Facebook launches Slingshot to rival Snapchat

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Facebook launches Slingshot to rival Snapchat

Warwick Ashford

Facebook has launched its limited lifetime photo and video-messaging app Slingshot for Android and iOS in the US to rival Snapchat.

The official launch of Slingshot in the US comes a week after the app was accidentally made available earlier than planned.  

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There is no official word on when Slingshot will be released outside the US, but there are workarounds for Android users to access the app in the UK and elsewhere, according to PC Advisor.

There is no time limit on the images, like Snapchat, but it is no longer available once it has been viewed.

Another difference is that recipients will not be able to see the “shots” they receive until they “sling” something back to the sender. Alternatively they can swipe the shot away without viewing or replying.

The app can be also used without a Facebook account. Instead, users can sign up for the service via their mobile phone number and connect with friends in the phone’s contact list.

"With Slingshot, we wanted to build something where everybody is a creator and nobody is just a spectator," said the Slingshot team in a blog post.

“We’ve enjoyed using Snapchat to send each other ephemeral messages and expect there to be a variety of apps that explore this new way of sharing.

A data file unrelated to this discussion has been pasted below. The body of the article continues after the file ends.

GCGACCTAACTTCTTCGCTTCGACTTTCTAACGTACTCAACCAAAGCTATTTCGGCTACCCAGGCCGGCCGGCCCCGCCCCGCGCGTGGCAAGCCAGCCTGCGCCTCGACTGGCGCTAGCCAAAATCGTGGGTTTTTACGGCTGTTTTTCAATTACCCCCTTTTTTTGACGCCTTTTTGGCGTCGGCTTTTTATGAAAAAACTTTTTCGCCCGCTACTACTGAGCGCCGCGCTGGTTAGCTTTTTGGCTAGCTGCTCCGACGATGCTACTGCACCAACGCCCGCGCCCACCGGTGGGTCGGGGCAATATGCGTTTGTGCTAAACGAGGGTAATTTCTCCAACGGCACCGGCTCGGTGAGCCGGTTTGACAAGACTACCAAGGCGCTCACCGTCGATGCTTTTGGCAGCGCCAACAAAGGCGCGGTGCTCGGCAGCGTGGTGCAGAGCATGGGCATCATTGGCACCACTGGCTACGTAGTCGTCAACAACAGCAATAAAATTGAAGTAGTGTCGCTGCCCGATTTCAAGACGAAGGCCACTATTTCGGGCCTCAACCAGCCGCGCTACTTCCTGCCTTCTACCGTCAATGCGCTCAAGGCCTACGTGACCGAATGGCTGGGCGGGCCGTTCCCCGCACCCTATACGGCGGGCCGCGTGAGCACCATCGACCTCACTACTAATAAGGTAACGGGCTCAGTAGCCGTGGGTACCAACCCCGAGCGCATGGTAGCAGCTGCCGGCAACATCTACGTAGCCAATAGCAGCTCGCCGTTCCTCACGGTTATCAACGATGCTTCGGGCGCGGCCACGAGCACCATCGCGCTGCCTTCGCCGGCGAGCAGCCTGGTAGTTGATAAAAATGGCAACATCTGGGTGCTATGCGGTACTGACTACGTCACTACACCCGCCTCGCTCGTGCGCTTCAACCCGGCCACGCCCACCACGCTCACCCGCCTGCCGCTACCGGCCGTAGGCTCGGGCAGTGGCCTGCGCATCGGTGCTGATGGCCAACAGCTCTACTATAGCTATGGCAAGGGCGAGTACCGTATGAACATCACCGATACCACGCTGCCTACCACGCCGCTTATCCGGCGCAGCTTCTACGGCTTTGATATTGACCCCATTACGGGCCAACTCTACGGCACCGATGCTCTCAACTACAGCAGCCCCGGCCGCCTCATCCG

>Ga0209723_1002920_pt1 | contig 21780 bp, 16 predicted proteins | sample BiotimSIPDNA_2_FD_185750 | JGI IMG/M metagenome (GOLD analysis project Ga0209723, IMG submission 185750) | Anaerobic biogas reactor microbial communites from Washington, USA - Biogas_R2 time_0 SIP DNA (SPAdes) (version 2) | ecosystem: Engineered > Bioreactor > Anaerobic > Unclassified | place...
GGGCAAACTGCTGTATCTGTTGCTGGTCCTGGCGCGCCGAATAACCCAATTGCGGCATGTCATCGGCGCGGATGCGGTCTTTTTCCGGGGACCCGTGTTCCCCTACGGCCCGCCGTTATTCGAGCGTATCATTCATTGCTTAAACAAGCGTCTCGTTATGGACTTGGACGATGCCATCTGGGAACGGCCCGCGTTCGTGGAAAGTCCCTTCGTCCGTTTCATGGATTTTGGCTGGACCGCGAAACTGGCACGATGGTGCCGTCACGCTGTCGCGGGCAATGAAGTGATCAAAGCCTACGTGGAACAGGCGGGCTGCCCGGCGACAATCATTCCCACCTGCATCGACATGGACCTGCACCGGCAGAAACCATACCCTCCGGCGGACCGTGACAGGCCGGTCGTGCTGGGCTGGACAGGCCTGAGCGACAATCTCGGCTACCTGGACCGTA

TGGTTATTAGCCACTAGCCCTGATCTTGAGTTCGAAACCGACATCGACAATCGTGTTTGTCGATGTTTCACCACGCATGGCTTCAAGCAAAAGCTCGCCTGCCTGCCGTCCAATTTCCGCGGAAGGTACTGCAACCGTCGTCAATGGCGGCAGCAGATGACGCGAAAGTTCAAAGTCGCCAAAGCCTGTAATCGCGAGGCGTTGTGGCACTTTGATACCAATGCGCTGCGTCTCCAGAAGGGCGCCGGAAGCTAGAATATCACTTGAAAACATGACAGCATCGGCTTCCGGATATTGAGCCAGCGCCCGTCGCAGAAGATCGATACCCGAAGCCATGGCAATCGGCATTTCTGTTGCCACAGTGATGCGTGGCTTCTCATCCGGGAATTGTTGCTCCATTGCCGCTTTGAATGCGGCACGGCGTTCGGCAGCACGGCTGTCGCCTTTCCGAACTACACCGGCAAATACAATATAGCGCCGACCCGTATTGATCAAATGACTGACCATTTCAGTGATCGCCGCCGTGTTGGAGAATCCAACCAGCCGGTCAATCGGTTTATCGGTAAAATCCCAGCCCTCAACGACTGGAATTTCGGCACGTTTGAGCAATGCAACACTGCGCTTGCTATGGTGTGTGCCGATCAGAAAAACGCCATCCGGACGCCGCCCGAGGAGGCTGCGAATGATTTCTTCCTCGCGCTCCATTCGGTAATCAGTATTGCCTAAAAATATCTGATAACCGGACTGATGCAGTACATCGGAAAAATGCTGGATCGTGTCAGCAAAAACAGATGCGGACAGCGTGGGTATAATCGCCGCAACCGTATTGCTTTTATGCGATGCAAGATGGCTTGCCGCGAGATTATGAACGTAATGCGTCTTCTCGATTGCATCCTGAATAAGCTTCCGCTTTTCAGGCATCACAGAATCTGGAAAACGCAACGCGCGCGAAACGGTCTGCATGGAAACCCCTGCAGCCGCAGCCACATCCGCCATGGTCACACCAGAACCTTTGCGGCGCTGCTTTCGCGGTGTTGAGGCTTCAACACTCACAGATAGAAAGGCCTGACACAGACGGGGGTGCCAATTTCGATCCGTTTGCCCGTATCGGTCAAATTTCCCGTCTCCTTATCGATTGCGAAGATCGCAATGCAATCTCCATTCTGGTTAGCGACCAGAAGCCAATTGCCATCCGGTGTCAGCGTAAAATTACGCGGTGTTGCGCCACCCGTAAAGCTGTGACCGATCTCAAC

“With Slingshot, we saw an opportunity to create something new and different: a space where you can share everyday moments with lots of people at once,” the blog post said.

Facebook attempted something similar when it released Poke as a standalone app in 2012. That app enabled users to send text, photos or videos and set a time limit.

After the Poke app failed to get support from Facebook users, the social media firm reportedly attempted to acquire Snapchat for $3bn, prior to acquiring WhatsApp for $19bn.

Slingshot was subsequently developed a Facebook Creative Labs team, and is the second app created under the initiative for forming ad hoc development teams within the business.

The first app created this way was called Paper, which enables users to look through their news feeds item-by-item with the swipe of a finger and tilting their mobile devices left or right.


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